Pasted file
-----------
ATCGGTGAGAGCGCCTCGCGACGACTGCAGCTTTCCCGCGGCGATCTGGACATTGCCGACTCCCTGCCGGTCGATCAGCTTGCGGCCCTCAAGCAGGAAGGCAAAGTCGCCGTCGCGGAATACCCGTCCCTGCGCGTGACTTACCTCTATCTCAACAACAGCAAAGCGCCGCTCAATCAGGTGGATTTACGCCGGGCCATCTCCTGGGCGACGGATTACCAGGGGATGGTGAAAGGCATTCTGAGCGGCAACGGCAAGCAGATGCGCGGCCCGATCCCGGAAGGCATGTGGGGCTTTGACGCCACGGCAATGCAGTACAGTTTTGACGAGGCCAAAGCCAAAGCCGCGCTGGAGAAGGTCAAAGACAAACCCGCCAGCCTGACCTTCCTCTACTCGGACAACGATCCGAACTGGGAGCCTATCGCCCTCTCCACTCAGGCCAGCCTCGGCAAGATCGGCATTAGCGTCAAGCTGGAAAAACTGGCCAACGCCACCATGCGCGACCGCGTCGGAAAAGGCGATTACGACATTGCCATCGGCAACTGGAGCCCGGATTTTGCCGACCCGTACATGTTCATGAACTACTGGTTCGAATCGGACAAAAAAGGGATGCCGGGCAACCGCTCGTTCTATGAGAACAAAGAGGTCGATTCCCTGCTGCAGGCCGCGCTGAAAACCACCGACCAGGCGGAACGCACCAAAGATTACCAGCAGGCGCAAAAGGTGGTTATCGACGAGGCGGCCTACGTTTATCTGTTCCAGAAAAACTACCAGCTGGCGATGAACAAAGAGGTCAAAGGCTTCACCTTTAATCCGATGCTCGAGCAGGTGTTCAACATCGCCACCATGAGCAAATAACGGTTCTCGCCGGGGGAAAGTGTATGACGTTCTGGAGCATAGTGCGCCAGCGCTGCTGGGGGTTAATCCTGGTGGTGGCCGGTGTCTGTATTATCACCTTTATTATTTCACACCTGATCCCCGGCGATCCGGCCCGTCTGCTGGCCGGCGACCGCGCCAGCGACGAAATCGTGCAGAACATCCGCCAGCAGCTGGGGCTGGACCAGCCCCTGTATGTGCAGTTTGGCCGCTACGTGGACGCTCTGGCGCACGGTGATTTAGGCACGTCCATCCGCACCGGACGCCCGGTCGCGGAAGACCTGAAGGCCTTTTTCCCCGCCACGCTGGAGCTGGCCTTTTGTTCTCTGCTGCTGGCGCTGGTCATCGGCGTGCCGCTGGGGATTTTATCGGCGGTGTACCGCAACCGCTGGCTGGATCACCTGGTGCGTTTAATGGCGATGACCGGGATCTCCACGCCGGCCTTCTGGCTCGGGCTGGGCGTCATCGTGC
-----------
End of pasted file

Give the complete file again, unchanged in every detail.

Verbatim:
ATCGGTGAGAGCGCCTCGCGACGACTGCAGCTTTCCCGCGGCGATCTGGACATTGCCGACTCCCTGCCGGTCGATCAGCTTGCGGCCCTCAAGCAGGAAGGCAAAGTCGCCGTCGCGGAATACCCGTCCCTGCGCGTGACTTACCTCTATCTCAACAACAGCAAAGCGCCGCTCAATCAGGTGGATTTACGCCGGGCCATCTCCTGGGCGACGGATTACCAGGGGATGGTGAAAGGCATTCTGAGCGGCAACGGCAAGCAGATGCGCGGCCCGATCCCGGAAGGCATGTGGGGCTTTGACGCCACGGCAATGCAGTACAGTTTTGACGAGGCCAAAGCCAAAGCCGCGCTGGAGAAGGTCAAAGACAAACCCGCCAGCCTGACCTTCCTCTACTCGGACAACGATCCGAACTGGGAGCCTATCGCCCTCTCCACTCAGGCCAGCCTCGGCAAGATCGGCATTAGCGTCAAGCTGGAAAAACTGGCCAACGCCACCATGCGCGACCGCGTCGGAAAAGGCGATTACGACATTGCCATCGGCAACTGGAGCCCGGATTTTGCCGACCCGTACATGTTCATGAACTACTGGTTCGAATCGGACAAAAAAGGGATGCCGGGCAACCGCTCGTTCTATGAGAACAAAGAGGTCGATTCCCTGCTGCAGGCCGCGCTGAAAACCACCGACCAGGCGGAACGCACCAAAGATTACCAGCAGGCGCAAAAGGTGGTTATCGACGAGGCGGCCTACGTTTATCTGTTCCAGAAAAACTACCAGCTGGCGATGAACAAAGAGGTCAAAGGCTTCACCTTTAATCCGATGCTCGAGCAGGTGTTCAACATCGCCACCATGAGCAAATAACGGTTCTCGCCGGGGGAAAGTGTATGACGTTCTGGAGCATAGTGCGCCAGCGCTGCTGGGGGTTAATCCTGGTGGTGGCCGGTGTCTGTATTATCACCTTTATTATTTCACACCTGATCCCCGGCGATCCGGCCCGTCTGCTGGCCGGCGACCGCGCCAGCGACGAAATCGTGCAGAACATCCGCCAGCAGCTGGGGCTGGACCAGCCCCTGTATGTGCAGTTTGGCCGCTACGTGGACGCTCTGGCGCACGGTGATTTAGGCACGTCCATCCGCACCGGACGCCCGGTCGCGGAAGACCTGAAGGCCTTTTTCCCCGCCACGCTGGAGCTGGCCTTTTGTTCTCTGCTGCTGGCGCTGGTCATCGGCGTGCCGCTGGGGATTTTATCGGCGGTGTACCGCAACCGCTGGCTGGATCACCTGGTGCGTTTAATGGCGATGACCGGGATCTCCACGCCGGCCTTCTGGCTCGGGCTGGGCGTCATCGTGC